Can Divorce Mediation Lead to Reconciliation?

couple working on marital reconciliation

Not long ago, Soompi reported that the popular South Korean actress and K-pop singer, Hwang Jung Eum, had filed for divorce from her golfer/businessman husband, Lee Young Don. According to a July 9th report in allkpop, however, the couple attended divorce mediation and are now reconciling. This is happy news, and it may lead other people to wonder if they too could achieve reconciliation through mediation.

When reading about marriage or divorce in another country, keep in mind that laws between countries can differ. In fact, even laws between different states in the United States sometimes differ, although differences tend to be less extreme. In some countries, including South Korea, divorce mediation generally includes an initial process of attempted marital reconciliation. Whether or not this leads to more marriages surviving or not is beyond the scope of this blog. What we can say, however, is that reconciliation and divorce settlement require very different mind sets.

In the United States, couples who are fairly certain that divorce is the next step can go directly to mediation. Those who are less sure will usually be better served by starting with marriage counseling, also known as couples therapy. That being said, in the normal course of mediation, a divorce mediator will usually ask a participating couple, as a preliminary matter, whether or not they believe there is any hope of saving the marriage. Many of the techniques that mediators guide their clients through in pursuit of an amicable settlement, such as practicing effective and honest communication and trying to see things from their partner’s perspective, are the same techniques that would facilitate reconciliation. Some mediators also offer marital reconciliation sessions, but those that do make a clear distinction between the two services.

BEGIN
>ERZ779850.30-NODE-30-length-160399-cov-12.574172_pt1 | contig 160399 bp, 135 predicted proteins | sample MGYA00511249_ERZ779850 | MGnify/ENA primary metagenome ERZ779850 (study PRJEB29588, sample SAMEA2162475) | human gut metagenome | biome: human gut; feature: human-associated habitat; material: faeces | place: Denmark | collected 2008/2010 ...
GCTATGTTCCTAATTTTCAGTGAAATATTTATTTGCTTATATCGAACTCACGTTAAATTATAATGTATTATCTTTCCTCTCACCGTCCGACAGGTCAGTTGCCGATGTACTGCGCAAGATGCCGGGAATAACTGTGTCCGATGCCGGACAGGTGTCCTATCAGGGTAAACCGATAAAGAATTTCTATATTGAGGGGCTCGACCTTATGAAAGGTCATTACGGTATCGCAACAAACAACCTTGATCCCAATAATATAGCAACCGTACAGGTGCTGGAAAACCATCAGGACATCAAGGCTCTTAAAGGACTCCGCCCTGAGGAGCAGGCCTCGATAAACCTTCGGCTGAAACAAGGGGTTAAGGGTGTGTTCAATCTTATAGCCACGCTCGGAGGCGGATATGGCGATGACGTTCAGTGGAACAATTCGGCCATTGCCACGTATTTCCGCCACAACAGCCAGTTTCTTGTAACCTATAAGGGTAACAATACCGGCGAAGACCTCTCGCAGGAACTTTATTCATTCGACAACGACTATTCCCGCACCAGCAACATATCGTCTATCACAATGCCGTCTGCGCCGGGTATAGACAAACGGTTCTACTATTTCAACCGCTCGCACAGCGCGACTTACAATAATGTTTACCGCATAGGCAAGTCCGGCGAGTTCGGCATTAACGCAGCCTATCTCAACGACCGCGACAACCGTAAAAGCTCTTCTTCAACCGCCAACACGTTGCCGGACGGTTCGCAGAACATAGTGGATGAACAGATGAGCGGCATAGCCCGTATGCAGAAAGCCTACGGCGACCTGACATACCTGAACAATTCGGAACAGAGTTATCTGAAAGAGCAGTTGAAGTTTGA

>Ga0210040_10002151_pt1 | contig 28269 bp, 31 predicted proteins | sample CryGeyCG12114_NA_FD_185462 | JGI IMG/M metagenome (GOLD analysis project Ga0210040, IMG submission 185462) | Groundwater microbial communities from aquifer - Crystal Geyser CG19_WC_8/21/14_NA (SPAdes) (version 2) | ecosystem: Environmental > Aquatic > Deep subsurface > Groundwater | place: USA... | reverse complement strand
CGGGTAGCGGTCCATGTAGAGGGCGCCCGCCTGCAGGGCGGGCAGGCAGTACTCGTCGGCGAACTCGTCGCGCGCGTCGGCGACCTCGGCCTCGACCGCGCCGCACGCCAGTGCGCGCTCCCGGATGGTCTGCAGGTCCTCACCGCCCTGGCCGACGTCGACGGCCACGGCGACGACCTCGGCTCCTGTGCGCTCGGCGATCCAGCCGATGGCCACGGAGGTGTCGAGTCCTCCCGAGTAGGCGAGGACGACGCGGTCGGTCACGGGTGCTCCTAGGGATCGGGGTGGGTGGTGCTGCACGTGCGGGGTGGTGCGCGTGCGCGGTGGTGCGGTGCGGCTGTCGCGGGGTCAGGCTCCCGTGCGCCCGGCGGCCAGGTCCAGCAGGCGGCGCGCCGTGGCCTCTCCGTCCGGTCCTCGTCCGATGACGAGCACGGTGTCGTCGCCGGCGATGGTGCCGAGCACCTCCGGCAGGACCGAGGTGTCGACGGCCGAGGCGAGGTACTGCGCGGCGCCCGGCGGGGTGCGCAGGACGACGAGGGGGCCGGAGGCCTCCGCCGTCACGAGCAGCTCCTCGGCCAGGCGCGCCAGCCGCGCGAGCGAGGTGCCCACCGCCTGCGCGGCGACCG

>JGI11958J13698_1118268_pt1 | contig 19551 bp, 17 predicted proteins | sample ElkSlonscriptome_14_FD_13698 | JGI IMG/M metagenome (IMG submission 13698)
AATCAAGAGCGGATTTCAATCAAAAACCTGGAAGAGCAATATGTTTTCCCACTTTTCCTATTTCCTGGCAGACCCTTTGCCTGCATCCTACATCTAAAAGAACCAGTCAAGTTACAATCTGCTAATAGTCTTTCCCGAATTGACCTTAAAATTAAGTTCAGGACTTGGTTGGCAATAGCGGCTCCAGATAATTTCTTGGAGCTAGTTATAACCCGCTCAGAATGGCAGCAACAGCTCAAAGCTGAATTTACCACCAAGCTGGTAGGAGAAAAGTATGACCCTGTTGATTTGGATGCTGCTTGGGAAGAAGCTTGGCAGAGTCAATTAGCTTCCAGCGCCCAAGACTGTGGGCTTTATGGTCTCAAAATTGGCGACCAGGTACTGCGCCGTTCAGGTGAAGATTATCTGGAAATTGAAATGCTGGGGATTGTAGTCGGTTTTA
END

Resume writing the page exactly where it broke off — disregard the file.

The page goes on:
Mediation, Counseling, Therapy, Coaching – What are the Differences?

Not only is it easy to confuse divorce mediation with marital therapy, a couple of other procedures also sound similar. If you have ever heard of divorce counseling or divorce coaching, you may find these different terms bewildering. To help clear things up, here are short descriptions of each of these services:

Divorce Mediation

Divorce mediation is an alternative to court litigation designed to provide couples with a friendlier, less costly way of reaching a marital settlement. When divorcing spouses decide to mediate, it means that a neutral third party, called a mediator, will be there to facilitate discussions and help the parties find the best possible solutions to difficult issues. Mediation is for couples who are ready to work on a legal marital settlement agreement. This means discussing things like property division, post-divorce parenting, and spousal or child support. If you want to learn more about divorce mediation, you can check out the many resources on this site.

Marriage Counseling or Couples Therapy